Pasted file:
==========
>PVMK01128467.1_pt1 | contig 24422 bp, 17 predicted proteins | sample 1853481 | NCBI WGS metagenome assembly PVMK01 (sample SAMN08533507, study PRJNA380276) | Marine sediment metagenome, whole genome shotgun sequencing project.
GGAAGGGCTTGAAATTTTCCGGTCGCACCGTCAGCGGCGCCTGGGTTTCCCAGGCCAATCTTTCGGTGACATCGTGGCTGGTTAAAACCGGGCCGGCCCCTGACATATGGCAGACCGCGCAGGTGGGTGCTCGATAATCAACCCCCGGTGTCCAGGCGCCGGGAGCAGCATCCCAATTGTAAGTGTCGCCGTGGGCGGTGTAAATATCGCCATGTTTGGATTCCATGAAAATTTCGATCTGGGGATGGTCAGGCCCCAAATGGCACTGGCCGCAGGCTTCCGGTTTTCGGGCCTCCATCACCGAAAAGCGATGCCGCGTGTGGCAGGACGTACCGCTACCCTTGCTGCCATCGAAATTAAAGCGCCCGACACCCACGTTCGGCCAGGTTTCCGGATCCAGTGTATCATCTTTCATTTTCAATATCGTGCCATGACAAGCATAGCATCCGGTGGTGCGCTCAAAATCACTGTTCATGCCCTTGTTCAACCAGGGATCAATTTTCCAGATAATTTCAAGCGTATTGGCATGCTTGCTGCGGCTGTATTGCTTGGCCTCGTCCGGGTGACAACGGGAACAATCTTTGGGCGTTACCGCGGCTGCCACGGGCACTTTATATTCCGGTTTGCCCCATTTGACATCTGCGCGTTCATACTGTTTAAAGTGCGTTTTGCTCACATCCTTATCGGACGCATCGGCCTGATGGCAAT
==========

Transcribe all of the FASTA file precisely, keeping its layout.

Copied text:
>PVMK01128467.1_pt1 | contig 24422 bp, 17 predicted proteins | sample 1853481 | NCBI WGS metagenome assembly PVMK01 (sample SAMN08533507, study PRJNA380276) | Marine sediment metagenome, whole genome shotgun sequencing project.
GGAAGGGCTTGAAATTTTCCGGTCGCACCGTCAGCGGCGCCTGGGTTTCCCAGGCCAATCTTTCGGTGACATCGTGGCTGGTTAAAACCGGGCCGGCCCCTGACATATGGCAGACCGCGCAGGTGGGTGCTCGATAATCAACCCCCGGTGTCCAGGCGCCGGGAGCAGCATCCCAATTGTAAGTGTCGCCGTGGGCGGTGTAAATATCGCCATGTTTGGATTCCATGAAAATTTCGATCTGGGGATGGTCAGGCCCCAAATGGCACTGGCCGCAGGCTTCCGGTTTTCGGGCCTCCATCACCGAAAAGCGATGCCGCGTGTGGCAGGACGTACCGCTACCCTTGCTGCCATCGAAATTAAAGCGCCCGACACCCACGTTCGGCCAGGTTTCCGGATCCAGTGTATCATCTTTCATTTTCAATATCGTGCCATGACAAGCATAGCATCCGGTGGTGCGCTCAAAATCACTGTTCATGCCCTTGTTCAACCAGGGATCAATTTTCCAGATAATTTCAAGCGTATTGGCATGCTTGCTGCGGCTGTATTGCTTGGCCTCGTCCGGGTGACAACGGGAACAATCTTTGGGCGTTACCGCGGCTGCCACGGGCACTTTATATTCCGGTTTGCCCCATTTGACATCTGCGCGTTCATACTGTTTAAAGTGCGTTTTGCTCACATCCTTATCGGACGCATCGGCCTGATGGCAAT